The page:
KHN Morning Briefing

Summaries of health policy coverage from major news organizations

full issue

Wellness Firms Mining Data On Workers’ Habits To Help Stem Health Care Costs

The theory is that companies can determine their employees' health care needs from the information, like that an employee who spends money at a bike shop is more likely to be in good health than someone who spends on videogames. In other news, misuse of ADHD drugs are driving up ER visits; transgender patients have unique challenges when seeking care at hospitals; and Congress has lifted a ban on funding for needle exchanges.

The Wall Street Journal: Bosses Harness Big Data To Predict Which Workers Might Get Sick
Employee wellness firms and insurers are working with companies to mine data about the prescription drugs workers use, how they shop and even whether they vote, to predict their individual health needs and recommend treatments. Trying to stem rising health-care costs, some companies, including retailer Wal-Mart Stores Inc., are paying firms like Castlight Healthcare Inc. to collect and crunch employee data to identify, for example, which workers are at risk for diabetes, and target them with personalized messages nudging them toward a doctor or services such as weight-loss programs. Companies say the goal is to get employees to improve their own health as a way to cut corporate health-care bills. (Silverman, 2/16)

NPR: Misuse Of ADHD Drugs By Young Adults Drives Rise In ER Visits
It's no secret that stimulant medications such as Adderall that are prescribed to treat symptoms of ADHD are sometimes used as "study drugs" aimed at boosting cognitive performance. And emergency room visits linked to misuse of the drug are on the rise, according to a study published Tuesday in the Journal of Clinical Psychiatry. ... Overall, the study found that nonmedical use of Adderall and generic versions of the drug increased by 67 percent among adults between 2006 and 2011. The findings are based on data from the National Survey on Drug Use and Health. The number of emergency room visits involving Adderall misuse increased from 862 visits in 2006 to 1,489 in 2011 according to data from the Drug Abuse Warning Network. (Aubrey, 2/16)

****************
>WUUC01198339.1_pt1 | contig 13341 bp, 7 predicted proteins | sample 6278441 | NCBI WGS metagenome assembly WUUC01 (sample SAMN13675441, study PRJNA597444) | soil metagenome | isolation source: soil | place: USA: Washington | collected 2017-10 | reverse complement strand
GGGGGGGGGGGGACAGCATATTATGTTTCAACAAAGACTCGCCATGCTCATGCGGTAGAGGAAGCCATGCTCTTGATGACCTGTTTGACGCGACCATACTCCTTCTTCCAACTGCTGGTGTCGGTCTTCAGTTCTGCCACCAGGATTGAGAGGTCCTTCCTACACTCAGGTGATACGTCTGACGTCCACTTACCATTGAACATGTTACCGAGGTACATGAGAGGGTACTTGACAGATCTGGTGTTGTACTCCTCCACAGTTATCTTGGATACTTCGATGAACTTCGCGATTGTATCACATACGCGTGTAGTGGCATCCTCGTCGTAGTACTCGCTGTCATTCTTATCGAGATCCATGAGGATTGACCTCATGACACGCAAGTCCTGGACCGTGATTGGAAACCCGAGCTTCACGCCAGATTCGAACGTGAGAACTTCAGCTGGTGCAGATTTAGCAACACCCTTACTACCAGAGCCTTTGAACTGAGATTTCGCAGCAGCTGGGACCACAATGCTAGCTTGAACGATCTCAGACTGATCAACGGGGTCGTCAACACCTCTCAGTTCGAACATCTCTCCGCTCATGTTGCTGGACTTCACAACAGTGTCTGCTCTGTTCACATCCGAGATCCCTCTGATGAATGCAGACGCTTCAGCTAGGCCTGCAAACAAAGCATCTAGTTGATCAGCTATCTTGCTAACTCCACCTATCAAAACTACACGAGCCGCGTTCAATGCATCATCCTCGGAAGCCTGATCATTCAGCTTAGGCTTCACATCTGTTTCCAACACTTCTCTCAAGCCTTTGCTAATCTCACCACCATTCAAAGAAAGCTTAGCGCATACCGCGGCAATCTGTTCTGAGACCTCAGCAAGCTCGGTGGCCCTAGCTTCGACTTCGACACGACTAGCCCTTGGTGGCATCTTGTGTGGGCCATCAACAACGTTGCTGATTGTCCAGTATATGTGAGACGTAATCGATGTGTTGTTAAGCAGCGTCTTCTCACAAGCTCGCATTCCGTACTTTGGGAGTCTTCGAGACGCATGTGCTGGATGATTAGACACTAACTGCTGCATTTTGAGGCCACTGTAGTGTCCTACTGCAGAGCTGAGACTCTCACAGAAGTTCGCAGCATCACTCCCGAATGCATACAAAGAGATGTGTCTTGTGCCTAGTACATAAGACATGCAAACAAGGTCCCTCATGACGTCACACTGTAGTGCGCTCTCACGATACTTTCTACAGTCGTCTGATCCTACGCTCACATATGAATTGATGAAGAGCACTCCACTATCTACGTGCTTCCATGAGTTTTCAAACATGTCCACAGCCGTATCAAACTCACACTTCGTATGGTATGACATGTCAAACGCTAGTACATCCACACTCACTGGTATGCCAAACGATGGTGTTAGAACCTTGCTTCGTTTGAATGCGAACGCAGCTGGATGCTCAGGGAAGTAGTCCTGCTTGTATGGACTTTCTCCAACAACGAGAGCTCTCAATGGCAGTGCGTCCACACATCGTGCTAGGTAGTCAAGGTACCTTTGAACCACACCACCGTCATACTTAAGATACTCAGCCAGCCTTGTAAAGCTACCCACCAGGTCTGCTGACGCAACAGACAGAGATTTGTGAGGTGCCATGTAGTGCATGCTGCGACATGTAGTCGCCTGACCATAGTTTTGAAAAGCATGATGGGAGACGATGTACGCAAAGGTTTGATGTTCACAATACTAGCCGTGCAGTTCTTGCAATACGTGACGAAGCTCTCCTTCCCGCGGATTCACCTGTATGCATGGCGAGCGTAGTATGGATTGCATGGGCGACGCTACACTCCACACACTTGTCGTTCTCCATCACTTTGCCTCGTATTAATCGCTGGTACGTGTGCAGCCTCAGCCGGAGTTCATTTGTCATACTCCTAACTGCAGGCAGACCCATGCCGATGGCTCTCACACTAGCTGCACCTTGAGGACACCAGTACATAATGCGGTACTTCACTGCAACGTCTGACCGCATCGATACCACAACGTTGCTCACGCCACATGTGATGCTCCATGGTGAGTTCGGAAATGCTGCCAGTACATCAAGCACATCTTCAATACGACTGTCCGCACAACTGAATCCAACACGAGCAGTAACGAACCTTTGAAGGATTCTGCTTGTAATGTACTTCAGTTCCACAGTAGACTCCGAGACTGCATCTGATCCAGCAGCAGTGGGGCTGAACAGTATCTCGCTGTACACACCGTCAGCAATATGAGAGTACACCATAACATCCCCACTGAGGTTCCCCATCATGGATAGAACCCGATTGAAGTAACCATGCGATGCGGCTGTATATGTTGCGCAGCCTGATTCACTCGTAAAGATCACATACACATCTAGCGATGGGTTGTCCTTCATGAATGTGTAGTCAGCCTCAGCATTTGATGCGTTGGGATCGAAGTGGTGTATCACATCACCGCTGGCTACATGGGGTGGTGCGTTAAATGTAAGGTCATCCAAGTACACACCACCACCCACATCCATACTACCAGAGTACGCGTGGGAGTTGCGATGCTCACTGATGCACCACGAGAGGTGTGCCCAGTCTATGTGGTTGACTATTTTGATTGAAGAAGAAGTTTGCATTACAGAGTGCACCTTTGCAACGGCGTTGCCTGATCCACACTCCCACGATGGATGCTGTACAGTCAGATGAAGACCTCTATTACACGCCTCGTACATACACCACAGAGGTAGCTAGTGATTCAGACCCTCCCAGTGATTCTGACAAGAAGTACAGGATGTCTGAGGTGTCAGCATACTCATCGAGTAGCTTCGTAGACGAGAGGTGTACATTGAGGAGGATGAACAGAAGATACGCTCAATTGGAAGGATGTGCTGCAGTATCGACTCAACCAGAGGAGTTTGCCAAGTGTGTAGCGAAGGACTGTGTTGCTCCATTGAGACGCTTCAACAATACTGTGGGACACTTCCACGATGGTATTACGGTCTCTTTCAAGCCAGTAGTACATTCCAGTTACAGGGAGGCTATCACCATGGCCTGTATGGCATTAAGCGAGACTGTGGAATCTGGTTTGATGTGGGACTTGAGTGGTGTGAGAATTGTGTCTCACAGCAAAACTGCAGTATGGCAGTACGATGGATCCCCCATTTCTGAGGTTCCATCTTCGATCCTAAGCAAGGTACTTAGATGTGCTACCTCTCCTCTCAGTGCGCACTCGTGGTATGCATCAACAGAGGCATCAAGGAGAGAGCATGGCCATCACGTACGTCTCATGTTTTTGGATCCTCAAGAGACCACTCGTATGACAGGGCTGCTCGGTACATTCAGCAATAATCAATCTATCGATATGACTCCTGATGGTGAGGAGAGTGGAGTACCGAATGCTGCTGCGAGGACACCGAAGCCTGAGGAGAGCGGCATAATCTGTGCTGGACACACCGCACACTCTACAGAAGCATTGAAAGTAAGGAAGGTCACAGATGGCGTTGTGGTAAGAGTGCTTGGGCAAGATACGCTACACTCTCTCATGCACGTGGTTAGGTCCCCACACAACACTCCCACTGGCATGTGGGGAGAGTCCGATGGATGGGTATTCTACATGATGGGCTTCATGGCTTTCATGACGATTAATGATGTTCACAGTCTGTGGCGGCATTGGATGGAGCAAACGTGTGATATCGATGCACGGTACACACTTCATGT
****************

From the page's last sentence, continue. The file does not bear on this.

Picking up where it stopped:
The New York Times: Transgender Patients Face Challenges At The Hospital
After a skiing accident in January left him with a smashed knee, Beck Bailey, a transgender man in Greenfield, Mass., spent 15 days in a Vermont hospital undergoing a handful of surgeries. As part of his normal routine, Mr. Bailey gives himself regular shots of testosterone. But the endocrinologist on duty in Vermont told him that patients should not take testosterone post surgery. Mr. Bailey explained that he couldn’t just stop his hormone treatment. But the doctors were so resistant that he finally had them call his primary care physician, who explained he should resume his usual protocol. Mr. Bailey’s experience is echoed by many transgender patients, both those who have fully transitioned and those in the process. (Ellin, 2/16)

Kaiser Health News: Needle Exchanges Can Now Get Federal Funding
Needle exchanges could receive a financial boost this year following a decision by Congress to lift a ban on federal funding. As abuse of prescription drugs and opiates continues to spread across the nation, more states are considering exchanges as a way to save lives. The change in federal policy, part of a spending bill approved earlier this month, allows funding only in areas where drug-related cases of hepatitis and HIV are rising or are likely to. State and city health departments will make that determination along with the federal Centers for Disease Control and Prevention, according to the legislation. (Gorman, 2/17)

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